Eugene Peterson tells the story in his book Christ Plays in Ten Thousand Places about one of his students who took a crowded bus to school each day. One day, he looked at his wife as he was walking out the door and said, “I’m just going to go out and immerse myself in God’s creation today.”

She thought that was pretty weird but let it pass. Maybe he was stressed out and needed a break from school. Maybe a day in the park would do him some good. Only, the next day, as he headed out the door for class, he said the same thing. She let it pass once more, but was growing worried. On the third day, when he again told her he was going to immerse himself in God's creation, she stopped him and said, “Don’t you think you ought to go to class today? A couple of days of walking in the woods or on the beach is okay, but don’t you think enough is enough?”

He answered, “Oh, I’ve been going to class every day.”

“Then what,” she said, “is all this business about immersing yourself in creation?”

“Well, I spend forty minutes on the bus each morning and afternoon. Can you think of a setting more thick with creation than that – all these people created, created in the image of God, created male and female?”

“I never thought of that,” she said.

“You mean you’ve never read Genesis?”[1]

Very often, when we think of things that are noble or lovely we think of anything but people. But the scriptures tell us that we, humanity, with all our foibles and missteps, are nevertheless the culmination of God’s creation. So, your neighbor who always wears her pants up too high – nobility in the pantheon of God’s creation. Your coworker who’s so shy it’s almost painful – a lovely work of God’s hand. The homeless man standing at the intersection asking for change – as true a part of God’s creation as the most beautiful flower – and so are you - if we’ll look and see.

When I consider your heavens, the work of your fingers, the moon and the stars which you have set into place, what is man that you are mindful of him? You made him a little lower than the heavenly beings and crowned him with glory and honor – Psalm 8:3-5.

[1] Eugene Peterson, Christ Plays in Ten Thousand Places (Grand Rapids: Eerdmans, 2005), 82.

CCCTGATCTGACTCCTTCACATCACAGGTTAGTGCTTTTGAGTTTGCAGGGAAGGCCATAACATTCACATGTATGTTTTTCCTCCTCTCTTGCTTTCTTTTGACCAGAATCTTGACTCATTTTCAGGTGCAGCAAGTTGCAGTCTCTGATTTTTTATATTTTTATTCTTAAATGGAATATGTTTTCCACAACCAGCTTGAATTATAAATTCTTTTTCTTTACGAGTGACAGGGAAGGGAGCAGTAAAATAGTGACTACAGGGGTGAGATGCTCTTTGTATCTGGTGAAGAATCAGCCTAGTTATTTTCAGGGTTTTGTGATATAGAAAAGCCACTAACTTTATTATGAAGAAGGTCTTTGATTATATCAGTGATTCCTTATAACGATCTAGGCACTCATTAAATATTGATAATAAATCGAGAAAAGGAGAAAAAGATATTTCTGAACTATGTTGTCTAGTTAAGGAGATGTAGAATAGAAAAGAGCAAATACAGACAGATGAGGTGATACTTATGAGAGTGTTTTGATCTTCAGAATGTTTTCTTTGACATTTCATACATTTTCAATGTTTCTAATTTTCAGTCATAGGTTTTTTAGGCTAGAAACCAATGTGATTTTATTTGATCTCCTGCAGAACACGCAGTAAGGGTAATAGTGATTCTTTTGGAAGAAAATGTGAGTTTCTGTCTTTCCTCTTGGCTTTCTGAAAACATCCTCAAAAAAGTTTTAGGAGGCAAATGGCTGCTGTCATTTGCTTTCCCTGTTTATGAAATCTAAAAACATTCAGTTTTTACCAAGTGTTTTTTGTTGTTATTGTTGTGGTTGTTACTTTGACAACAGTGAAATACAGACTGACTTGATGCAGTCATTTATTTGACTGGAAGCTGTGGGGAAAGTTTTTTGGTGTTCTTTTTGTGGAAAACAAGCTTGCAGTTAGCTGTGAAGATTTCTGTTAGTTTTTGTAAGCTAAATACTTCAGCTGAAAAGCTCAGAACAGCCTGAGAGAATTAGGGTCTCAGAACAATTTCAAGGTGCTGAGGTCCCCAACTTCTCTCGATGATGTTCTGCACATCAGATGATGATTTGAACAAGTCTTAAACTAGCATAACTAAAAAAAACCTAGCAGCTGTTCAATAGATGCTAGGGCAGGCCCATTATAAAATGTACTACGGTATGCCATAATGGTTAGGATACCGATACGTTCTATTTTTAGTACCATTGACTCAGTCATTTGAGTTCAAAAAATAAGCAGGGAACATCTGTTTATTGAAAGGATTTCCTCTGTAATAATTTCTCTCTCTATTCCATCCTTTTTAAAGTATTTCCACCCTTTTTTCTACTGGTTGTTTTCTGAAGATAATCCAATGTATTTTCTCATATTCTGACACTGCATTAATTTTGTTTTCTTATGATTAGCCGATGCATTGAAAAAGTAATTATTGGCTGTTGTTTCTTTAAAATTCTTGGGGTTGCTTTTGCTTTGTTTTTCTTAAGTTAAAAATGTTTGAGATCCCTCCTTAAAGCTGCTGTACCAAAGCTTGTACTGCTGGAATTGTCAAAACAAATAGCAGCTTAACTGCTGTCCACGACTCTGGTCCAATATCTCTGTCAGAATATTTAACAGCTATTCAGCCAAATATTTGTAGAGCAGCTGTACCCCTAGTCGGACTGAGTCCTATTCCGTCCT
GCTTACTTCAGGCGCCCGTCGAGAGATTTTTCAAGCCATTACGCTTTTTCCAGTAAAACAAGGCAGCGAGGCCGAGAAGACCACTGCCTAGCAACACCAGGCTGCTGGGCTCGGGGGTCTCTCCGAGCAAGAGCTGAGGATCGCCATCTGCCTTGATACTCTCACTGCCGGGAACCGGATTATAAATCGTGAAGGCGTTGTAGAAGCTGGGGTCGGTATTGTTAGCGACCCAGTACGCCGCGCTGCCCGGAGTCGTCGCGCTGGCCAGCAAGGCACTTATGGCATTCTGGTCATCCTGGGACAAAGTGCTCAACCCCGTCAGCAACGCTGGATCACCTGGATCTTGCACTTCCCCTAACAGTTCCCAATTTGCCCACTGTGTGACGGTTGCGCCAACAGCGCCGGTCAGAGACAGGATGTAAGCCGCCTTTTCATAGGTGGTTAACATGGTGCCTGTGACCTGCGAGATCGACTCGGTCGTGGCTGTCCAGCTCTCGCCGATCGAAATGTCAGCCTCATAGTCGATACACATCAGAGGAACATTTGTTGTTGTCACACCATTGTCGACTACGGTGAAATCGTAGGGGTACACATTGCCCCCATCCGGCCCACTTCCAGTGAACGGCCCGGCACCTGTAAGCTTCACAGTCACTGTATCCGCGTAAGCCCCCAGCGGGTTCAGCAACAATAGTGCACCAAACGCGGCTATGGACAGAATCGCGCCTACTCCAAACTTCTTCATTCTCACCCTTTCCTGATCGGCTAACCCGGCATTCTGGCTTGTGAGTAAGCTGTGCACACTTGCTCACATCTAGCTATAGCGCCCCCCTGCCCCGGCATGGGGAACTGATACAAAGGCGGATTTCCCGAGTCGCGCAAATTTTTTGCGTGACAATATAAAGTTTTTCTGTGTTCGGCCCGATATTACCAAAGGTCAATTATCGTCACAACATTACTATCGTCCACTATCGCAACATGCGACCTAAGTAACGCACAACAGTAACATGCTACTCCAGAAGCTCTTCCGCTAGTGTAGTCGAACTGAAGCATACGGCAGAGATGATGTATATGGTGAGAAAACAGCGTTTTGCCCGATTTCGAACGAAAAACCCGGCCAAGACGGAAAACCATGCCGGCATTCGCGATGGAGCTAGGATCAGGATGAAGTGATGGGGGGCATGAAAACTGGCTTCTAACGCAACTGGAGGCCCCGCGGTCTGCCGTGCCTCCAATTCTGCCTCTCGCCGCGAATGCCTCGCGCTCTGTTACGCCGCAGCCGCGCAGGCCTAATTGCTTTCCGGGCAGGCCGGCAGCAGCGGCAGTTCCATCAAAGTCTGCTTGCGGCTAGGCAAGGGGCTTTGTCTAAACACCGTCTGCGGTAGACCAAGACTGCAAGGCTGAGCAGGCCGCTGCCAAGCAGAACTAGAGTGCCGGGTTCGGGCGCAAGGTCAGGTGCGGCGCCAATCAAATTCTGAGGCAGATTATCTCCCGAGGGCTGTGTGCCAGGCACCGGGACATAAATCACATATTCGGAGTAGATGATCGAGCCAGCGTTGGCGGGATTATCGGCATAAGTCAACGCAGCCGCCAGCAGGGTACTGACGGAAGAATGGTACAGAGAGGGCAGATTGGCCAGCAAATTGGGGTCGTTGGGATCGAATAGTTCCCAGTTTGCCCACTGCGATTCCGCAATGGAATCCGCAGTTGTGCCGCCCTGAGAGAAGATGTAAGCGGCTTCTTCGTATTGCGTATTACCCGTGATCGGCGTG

Thursday, October 2, 2008

Digging for Diamonds

A few weeks ago, Sophie, Alyson, and I were having one of those random conversations that can only happen with young children. We jumped from one topic to another until somehow we centered into talking about diamonds – about how they’re formed and where they come from. Using my best Dad-knows-all-things voice, I explained, “Your Dad’s even been digging for diamonds.” I made it sound quite adventurous as I told her about a place in Arkansas not too far from where I grew up where anyone can pay a small fee and go dig for diamonds. Her eyes got really big and she asked if she could go dig for diamonds someday. I said that sounded like something we could do when we visited her grandparents – or better yet, something she and her grandparents could do while mom and dad do something else.

Sophie is now convinced that she is going to find a diamond and a big one at that. Her enthusiasm makes me laugh, because I remember my own eagerness as a child as either my family or scout troop would make a trip up to Murfreesboro to camp and to dig for diamonds. I dreamed of bringing home a big one. Unfortunately, all I ever brought home was some quartz I purchased in the gift shop. Needless to say, I’ve grown a little skeptical of finding a diamond in Arkansas. The diamond fields have become a little picked over. Oh, we’ll take the kids someday. It’s a fun family outing, but my expectations have definitely changed.


My mother called last week knowing that we had been talking about this and said, “You’ll never guess, but the newspaper is reporting that a man discovered a four carat diamond up at Murfreesboro this week. Be sure to tell Sophie.” I will, but she’s not the one who needs the encouragement. I’ll tell myself. I still don’t think it’s probable that we’ll find a diamond in Arkansas, but I’m reminded not to give up hope on things so quickly. How many times in life do we write someone or something off because it fails to meet our expectations? How often do we leave our bibles closed thinking we’ve tilled those soils before to no avail? How frequently do we give up on church because we think we’ve heard it all before? All the while, great treasures await if we will believe and persevere.

Ask and it will be given to you; seek and you will find; knock and the door will be opened to you. For everyone who asks receives; he who seeks finds; and to him who knocks, the door will be opened – Matthew 7:7-8.